“The global health problems caused by COVID-19 require effective measures to protect people’s health and lives. This includes combating disinformation that may cause panic and social unrest. Regrettably some governments are using this imperative as a pretext to introduce disproportionate restrictions to press freedom; this is a counterproductive approach that must stop. Particularly in times of crisis, we need to protect our precious liberties and rights,” said Council of Europe Commissioner for Human Rights, Dunja Mijatović.
“In the past weeks, parliaments, governments and local authorities have adopted legislation, decrees or decisions that clearly risk hampering the work of journalists and media actors and restricting the public’s right to receive information.
Journalists covering the pandemic in Hungary and the Russian Federation are facing a variety of sanctions, including the risk, under new laws, of prison terms of up to five years for spreading “false information”, while in Azerbaijan, recent amendments impose an obligation on owners of internet news outlets to prevent the dissemination of “harmful information” online. In Romania, a decree allows the authorities to remove content and block websites where this content provides “false information” regarding the evolution of COVID-19 and prevention measures, without the possibility to appeal against the decision. In Bosnia and Herzegovina, decrees and legislative proposals aimed at punishing the circulation of information that can cause panic run the risk of limiting the work of journalists and freedom of expression on social media platforms. Finally, in Armenia, a number of newspapers and websites had to delete some information, following the adoption of strict rules prohibiting the publication of information of a medical and epidemiological nature about the virus outbreak which is not fully consistent with official sources.
Access to information is also a collateral victim of the measures governments are taking to face the pandemic. However, as indicated in the recent Joint statement by international experts, journalism serves a crucial function during a public health emergency. Despite the fact that timely information is essential for the public to understand the danger and adopt measures at a personal level to protect themselves, the filtering of information and delays in responses to freedom of information requests have been observed in several member states. In the Czech Republic, Serbia and Italy, there have been reports of cases of journalists who were prevented from attending press conferences, obtaining information from health authorities or documenting the operations of law enforcement officials.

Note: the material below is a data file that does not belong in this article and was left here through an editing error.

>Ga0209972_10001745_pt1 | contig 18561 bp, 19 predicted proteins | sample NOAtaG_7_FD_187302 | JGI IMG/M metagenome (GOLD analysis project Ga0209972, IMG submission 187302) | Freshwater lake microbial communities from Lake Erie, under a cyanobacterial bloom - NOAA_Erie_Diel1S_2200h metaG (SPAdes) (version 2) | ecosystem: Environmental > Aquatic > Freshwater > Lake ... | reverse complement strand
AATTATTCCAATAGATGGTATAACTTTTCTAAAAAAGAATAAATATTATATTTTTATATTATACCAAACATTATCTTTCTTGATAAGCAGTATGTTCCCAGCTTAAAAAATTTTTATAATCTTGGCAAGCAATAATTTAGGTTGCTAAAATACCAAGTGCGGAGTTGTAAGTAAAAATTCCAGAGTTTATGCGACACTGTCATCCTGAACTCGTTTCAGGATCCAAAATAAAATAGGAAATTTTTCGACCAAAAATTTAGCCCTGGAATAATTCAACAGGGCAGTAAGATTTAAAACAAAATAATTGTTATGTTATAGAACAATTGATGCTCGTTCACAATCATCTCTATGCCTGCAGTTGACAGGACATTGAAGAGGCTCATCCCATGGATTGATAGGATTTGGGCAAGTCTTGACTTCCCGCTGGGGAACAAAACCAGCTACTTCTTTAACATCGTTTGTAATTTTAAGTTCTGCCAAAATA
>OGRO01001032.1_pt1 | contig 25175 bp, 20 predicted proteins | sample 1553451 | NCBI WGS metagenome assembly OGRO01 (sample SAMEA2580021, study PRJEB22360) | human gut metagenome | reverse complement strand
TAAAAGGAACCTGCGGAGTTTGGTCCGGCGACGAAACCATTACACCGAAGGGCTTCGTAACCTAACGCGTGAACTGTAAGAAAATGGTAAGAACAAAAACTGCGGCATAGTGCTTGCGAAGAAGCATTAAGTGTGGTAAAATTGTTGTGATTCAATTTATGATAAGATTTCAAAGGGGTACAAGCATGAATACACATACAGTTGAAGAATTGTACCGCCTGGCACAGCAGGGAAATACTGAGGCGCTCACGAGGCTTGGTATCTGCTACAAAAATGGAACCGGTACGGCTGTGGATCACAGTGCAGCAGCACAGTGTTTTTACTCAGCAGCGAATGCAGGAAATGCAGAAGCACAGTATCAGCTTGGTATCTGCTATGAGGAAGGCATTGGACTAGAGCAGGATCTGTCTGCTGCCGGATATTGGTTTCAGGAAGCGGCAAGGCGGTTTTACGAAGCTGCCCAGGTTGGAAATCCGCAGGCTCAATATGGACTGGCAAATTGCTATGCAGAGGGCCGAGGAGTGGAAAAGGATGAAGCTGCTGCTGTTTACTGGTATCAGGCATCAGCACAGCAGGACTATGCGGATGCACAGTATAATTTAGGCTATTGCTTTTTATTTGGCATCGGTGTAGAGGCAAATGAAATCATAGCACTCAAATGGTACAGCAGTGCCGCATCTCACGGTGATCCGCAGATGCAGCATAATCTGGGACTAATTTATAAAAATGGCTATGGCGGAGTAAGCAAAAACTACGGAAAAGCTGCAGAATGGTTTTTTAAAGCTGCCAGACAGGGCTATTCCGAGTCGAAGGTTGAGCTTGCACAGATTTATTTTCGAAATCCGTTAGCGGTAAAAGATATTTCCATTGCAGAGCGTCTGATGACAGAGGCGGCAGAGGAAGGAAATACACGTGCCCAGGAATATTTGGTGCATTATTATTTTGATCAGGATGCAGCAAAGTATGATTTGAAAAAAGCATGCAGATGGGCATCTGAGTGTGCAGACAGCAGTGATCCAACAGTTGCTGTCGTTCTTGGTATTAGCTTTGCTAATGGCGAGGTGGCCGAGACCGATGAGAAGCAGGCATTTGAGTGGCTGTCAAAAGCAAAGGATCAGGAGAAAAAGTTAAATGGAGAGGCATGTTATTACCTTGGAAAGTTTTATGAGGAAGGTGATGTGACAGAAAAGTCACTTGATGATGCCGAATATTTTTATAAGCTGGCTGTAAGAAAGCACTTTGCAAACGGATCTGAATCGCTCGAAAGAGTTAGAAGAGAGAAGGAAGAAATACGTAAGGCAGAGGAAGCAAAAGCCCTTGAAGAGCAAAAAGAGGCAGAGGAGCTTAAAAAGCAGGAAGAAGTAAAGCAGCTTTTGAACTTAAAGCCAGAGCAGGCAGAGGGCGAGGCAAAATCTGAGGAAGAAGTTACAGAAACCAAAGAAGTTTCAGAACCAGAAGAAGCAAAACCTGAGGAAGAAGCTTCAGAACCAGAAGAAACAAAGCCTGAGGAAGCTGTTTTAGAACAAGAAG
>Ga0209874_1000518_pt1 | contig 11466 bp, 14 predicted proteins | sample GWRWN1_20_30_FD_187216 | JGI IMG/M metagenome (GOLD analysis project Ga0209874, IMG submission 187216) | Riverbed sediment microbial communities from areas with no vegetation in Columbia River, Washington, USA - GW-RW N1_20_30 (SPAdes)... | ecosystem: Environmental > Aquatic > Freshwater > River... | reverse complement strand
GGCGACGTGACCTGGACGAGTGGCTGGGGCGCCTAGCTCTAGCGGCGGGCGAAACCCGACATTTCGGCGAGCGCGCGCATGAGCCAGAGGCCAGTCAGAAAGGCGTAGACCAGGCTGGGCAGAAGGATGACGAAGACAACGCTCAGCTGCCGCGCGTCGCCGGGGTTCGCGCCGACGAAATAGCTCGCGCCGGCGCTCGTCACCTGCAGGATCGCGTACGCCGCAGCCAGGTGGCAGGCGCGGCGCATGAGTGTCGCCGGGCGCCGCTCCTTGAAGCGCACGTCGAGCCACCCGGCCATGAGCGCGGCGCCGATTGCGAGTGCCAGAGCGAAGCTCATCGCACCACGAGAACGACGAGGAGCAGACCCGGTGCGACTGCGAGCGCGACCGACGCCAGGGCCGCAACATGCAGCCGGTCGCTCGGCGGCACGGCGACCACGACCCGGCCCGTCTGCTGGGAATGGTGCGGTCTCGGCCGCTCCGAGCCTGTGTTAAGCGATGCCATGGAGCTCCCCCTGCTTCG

It is also of the utmost importance that journalists are able to work under safe conditions, without fear of being harassed or attacked, as stressed in the Recommendation (2016)4 of the Committee of Ministers on the protection of journalism and safety of journalists and other media actors. However, in Turkey, several journalists were detained in reprisal for their reporting on COVID-19. In Slovenia, a journalist who filed an information request about the measures adopted by the government to face the pandemic has been the target of a smear campaign by media close to the political party leading the government coalition.
There is no doubt that governments are facing unprecedented challenges during this pandemic. This cannot however be an excuse to clamp down on the press and thus restrict people’s access to information. Journalists and media actors carry out indispensable work that serves the public good. Their work must be protected, not undermined.
I therefore urge all Council of Europe member states to preserve press and media freedom and ensure that measures to combat disinformation are necessary, proportionate and subject to regular oversight, including by Parliament and national human rights institutions. Measures to combat disinformation must never prevent journalists and media actors from carrying out their work or lead to content being unduly blocked on the Internet. Those countries which have introduced restrictions that do not meet these standards must repeal them as a matter of urgency.”